Rheumatoid arthritis patients frequently experience discomfort and oedema in their shoulders.

Unless you have already hurt your shoulders, osteoarthritis is less likely to harm them than other joints.

There are several more potential reasons for shoulder discomfort, including:

  • Damage to the muscles and tendons around the shoulder tension in the muscles between the neck and shoulder is typically caused by poor posture inflammation
  • When the muscles and tendons around your shoulder are damaged, your shoulder may become hot, red, inflamed, and painful as a normal reaction to an infection or injury.
  •  Using a computer or at work can cause inflammation in the bursa, a fluid-filled cushion that typically helps the muscles and tendons move easily over the shoulder bones
  • Damage to the bones and cartilage, which can be brought on by arthritis, and pain in your upper back or neck.
  • It is also conceivable that the shoulder discomfort you are experiencing is a result of an issue with another body area, such as your neck.
  • Your upper arm or shoulder blade may hurt if you have neck issues. When this occurs, the discomfort is referred to as radiating pain. If you have discomfort in your shoulder and tingling in your hand or arm, it is likely that it stems from a neck issue.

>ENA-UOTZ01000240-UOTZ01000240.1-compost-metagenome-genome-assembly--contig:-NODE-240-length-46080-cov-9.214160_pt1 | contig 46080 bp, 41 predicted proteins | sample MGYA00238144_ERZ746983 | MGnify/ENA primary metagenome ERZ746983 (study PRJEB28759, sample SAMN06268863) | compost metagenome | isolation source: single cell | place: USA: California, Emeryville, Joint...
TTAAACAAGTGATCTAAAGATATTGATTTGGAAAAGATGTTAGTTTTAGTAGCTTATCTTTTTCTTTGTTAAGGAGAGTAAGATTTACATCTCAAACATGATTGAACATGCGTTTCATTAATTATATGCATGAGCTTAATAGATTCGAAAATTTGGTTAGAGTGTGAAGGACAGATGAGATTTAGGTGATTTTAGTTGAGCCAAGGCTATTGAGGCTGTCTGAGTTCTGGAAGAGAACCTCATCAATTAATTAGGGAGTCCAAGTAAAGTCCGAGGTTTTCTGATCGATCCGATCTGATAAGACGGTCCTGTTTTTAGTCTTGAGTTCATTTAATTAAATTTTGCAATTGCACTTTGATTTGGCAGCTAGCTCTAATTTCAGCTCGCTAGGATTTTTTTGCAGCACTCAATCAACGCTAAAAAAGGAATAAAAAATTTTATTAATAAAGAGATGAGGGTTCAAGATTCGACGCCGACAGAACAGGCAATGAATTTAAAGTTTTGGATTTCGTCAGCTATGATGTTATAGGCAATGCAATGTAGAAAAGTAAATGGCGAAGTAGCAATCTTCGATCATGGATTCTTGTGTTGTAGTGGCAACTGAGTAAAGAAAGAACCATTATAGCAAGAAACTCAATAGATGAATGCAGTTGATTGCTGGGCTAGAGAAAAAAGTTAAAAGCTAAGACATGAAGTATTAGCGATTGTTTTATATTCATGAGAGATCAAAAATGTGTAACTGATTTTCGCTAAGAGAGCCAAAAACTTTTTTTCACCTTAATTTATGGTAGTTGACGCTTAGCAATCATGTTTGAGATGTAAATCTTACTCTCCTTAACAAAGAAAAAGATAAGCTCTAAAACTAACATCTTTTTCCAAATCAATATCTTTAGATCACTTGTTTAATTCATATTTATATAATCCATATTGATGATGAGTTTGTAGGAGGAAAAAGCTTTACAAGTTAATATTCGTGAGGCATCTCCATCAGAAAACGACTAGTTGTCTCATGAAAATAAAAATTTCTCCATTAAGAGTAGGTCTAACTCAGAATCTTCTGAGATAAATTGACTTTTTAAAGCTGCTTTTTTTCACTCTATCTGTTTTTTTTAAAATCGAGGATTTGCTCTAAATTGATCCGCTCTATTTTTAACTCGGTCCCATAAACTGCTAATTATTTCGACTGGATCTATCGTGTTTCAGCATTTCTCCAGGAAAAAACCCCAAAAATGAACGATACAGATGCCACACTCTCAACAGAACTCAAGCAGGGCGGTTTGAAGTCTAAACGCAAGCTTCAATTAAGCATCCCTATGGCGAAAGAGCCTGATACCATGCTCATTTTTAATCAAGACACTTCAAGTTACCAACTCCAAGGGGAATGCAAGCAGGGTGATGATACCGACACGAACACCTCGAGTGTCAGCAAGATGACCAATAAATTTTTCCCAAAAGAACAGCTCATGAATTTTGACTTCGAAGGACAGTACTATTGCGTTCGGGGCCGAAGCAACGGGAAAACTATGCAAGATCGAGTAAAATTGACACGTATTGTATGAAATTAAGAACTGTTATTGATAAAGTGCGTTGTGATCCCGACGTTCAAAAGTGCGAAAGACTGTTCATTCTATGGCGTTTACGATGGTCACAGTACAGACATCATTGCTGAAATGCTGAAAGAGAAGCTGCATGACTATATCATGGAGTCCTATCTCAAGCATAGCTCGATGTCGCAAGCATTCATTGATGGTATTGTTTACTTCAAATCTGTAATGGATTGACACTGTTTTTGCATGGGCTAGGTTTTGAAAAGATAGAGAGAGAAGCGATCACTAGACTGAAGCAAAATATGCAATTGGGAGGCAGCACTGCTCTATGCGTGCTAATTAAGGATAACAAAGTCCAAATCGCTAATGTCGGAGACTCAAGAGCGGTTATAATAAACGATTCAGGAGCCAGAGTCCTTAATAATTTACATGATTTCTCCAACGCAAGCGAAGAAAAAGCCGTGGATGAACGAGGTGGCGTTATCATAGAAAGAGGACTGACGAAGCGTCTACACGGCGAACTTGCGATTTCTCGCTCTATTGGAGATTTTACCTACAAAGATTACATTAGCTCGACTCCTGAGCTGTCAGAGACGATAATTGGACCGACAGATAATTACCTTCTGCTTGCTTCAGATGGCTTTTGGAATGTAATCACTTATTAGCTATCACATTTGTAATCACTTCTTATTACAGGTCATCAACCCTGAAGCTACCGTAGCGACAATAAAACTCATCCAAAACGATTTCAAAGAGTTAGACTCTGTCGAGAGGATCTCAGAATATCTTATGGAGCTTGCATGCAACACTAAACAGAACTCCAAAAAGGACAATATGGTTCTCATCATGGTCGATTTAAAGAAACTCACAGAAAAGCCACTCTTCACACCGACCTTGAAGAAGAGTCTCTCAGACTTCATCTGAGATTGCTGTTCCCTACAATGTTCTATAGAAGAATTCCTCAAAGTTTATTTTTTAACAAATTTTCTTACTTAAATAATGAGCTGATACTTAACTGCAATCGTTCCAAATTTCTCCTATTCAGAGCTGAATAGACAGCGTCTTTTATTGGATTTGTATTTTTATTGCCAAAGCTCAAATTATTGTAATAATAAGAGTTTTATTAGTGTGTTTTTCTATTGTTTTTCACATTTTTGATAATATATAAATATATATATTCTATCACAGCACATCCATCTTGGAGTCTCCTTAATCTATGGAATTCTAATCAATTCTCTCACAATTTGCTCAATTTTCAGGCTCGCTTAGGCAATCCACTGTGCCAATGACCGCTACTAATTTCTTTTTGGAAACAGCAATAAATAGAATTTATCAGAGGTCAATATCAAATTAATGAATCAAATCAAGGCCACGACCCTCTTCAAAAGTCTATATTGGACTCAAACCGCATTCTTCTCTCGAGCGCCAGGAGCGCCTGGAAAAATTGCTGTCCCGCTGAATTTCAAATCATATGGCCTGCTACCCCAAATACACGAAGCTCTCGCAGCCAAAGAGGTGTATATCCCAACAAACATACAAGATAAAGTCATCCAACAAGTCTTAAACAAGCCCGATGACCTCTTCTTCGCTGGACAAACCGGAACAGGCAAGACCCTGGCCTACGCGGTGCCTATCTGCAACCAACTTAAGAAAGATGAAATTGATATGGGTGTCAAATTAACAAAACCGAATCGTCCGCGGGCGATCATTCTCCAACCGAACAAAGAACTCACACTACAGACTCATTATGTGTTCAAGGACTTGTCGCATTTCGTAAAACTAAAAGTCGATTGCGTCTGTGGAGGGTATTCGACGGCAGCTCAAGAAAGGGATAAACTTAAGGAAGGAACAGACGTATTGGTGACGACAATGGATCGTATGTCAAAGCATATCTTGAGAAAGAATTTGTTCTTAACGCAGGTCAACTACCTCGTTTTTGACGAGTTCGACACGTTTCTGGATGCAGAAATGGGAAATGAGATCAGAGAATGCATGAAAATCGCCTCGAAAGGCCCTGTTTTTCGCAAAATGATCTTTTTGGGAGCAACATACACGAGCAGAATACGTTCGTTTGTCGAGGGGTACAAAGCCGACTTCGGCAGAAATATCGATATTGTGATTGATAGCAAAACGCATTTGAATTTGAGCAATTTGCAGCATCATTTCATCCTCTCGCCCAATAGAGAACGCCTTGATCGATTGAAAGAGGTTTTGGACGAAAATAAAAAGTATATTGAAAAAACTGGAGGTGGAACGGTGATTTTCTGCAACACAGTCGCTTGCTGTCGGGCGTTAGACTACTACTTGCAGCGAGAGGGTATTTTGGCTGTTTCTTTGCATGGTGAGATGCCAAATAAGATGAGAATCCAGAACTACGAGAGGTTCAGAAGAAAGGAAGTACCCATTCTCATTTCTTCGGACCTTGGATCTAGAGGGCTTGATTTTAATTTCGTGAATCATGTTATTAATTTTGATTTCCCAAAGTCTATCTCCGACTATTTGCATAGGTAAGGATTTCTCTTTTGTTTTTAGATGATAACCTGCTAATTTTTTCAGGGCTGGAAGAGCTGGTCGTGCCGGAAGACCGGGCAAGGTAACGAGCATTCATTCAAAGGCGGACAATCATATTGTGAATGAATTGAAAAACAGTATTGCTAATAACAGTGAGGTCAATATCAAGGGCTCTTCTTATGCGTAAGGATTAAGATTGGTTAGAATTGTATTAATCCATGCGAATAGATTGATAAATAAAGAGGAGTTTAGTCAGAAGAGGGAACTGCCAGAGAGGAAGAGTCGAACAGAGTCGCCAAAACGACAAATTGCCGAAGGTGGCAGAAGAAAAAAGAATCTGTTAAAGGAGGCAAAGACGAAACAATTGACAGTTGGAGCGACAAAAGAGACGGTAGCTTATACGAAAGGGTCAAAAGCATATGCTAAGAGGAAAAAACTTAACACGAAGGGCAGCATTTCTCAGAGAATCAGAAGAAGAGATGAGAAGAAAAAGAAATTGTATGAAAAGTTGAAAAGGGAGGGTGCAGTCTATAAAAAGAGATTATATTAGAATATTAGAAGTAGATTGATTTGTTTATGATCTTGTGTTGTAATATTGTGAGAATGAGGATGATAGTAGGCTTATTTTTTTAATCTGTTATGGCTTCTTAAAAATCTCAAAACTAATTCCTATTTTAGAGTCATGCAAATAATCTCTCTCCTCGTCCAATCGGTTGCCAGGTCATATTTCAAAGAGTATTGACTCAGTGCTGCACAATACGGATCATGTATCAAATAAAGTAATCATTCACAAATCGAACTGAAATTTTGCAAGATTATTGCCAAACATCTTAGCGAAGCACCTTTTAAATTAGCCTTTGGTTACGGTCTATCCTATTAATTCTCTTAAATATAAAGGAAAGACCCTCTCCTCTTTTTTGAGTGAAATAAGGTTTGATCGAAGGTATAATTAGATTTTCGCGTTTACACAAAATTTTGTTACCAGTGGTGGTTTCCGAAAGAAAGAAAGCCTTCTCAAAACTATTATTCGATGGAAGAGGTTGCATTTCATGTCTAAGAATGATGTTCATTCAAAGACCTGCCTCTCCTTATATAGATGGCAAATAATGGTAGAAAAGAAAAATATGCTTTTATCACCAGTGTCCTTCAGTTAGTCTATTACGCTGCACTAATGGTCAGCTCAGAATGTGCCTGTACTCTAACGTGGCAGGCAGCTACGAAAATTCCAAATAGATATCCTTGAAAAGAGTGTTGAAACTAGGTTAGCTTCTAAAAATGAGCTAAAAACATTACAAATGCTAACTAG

Shoulder discomfort can be caused by a variety of diseases and situations. Rotator cuff tendinitis is the most common cause.

Tendon swelling characterizes this disorder. Impingement syndrome, in which the rotator cuff becomes trapped between the acromion (the region of the scapula that surrounds the ball) and humeral head, is another reason for shoulder discomfort (the ball portion of the humerus).

Shoulder discomfort can occasionally be brought on by an injury to another bodily region, usually the neck or biceps. Referred pain is the term for this. Usually, moving your shoulder does not make referred discomfort worse.

Shoulder discomfort might also result from:

  • Inflammation, torn rotator cuff, enlarged bursa sacs, bone spurs and torn cartilage (bony projections that develop along the edges of bones)